Jane Dyer, a retired Federal Express captain, participated in a panel discussion. She said she experienced an early flight in a Cessna T–37 twin jet trainer, “and oh my gosh, it was the most fantastic thing ever.” Dyer was frank with the students and explained that in the late 1980s she faced gender discrimination as a young pilot but persevered. “Women can do anything and everything,” Dyer reiterated. “There’s no profession made for a certain gender, but is it going to be easy?” she asked them. “No. It takes a lot of soul-searching and training.” However, Dyer said the rewards of an aviation career “are phenomenal.”

American Airlines Cadet Ashton Lozzi began her aviation profession as a flight attendant but decided a career change was in order. The 25-year-old said, “Flying is even more fun when you’re at the controls,” and has her sights set on piloting a Boeing 777 Dreamliner. She said her male colleagues were “completely supportive,” but admitted the training was demanding and has eliminated much of her social life. “It’s the hardest thing—but you know when you can do something—so don’t talk yourself out of it,” she advised them.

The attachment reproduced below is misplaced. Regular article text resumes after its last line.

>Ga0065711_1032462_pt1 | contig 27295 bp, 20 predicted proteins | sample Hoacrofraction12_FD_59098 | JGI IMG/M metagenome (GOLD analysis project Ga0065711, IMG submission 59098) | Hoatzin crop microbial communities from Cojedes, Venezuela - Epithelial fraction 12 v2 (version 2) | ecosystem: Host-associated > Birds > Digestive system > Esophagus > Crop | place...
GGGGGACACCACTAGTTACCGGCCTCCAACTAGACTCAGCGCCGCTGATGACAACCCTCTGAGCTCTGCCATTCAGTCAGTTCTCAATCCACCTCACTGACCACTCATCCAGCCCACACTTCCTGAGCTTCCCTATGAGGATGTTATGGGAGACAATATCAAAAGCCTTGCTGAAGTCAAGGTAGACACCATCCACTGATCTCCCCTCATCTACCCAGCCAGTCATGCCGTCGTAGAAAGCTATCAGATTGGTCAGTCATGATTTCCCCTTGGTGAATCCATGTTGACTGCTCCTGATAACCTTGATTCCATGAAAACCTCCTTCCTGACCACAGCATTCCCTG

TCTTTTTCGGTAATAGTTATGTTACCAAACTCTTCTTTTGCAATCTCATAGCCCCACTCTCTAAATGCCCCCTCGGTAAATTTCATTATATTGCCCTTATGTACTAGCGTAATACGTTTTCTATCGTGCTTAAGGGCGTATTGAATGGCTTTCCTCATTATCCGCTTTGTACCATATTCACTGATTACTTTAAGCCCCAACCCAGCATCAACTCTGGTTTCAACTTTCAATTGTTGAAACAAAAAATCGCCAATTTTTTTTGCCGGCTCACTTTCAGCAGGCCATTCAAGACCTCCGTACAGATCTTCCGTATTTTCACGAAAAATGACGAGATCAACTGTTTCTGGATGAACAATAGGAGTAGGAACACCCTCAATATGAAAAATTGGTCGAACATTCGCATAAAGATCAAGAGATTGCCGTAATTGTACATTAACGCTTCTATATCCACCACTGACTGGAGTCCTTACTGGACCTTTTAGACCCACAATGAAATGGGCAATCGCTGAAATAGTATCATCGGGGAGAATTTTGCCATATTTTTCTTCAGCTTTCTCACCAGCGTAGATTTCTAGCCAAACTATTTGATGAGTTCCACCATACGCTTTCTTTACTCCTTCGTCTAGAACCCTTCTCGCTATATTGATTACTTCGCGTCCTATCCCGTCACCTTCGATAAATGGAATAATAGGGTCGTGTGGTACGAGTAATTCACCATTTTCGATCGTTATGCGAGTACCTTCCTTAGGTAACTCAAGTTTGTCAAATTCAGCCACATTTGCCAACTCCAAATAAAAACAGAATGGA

In 2019, the airline awarded grants of $350,000 to 16 schools and the AOPA You Can Fly curriculum.

Adomatis complimented the AOPA aviation science curriculum that led to the grant because he said it will ultimately lead to more students in the high school’s aviation program. “Without that, we would’ve really struggled, but the curriculum was written by teachers—and for teachers—so I knew I could deliver. We’re part of the pipeline, and I can teach these kids a lot of science by teaching them about aircraft,” he said.

The You Can Fly program and the AOPA Air Safety Institute are funded by charitable donations to the AOPA Foundation, a 501(c)(3) organization. To be a part of the solution, visit www.aopafoundation.org/donate.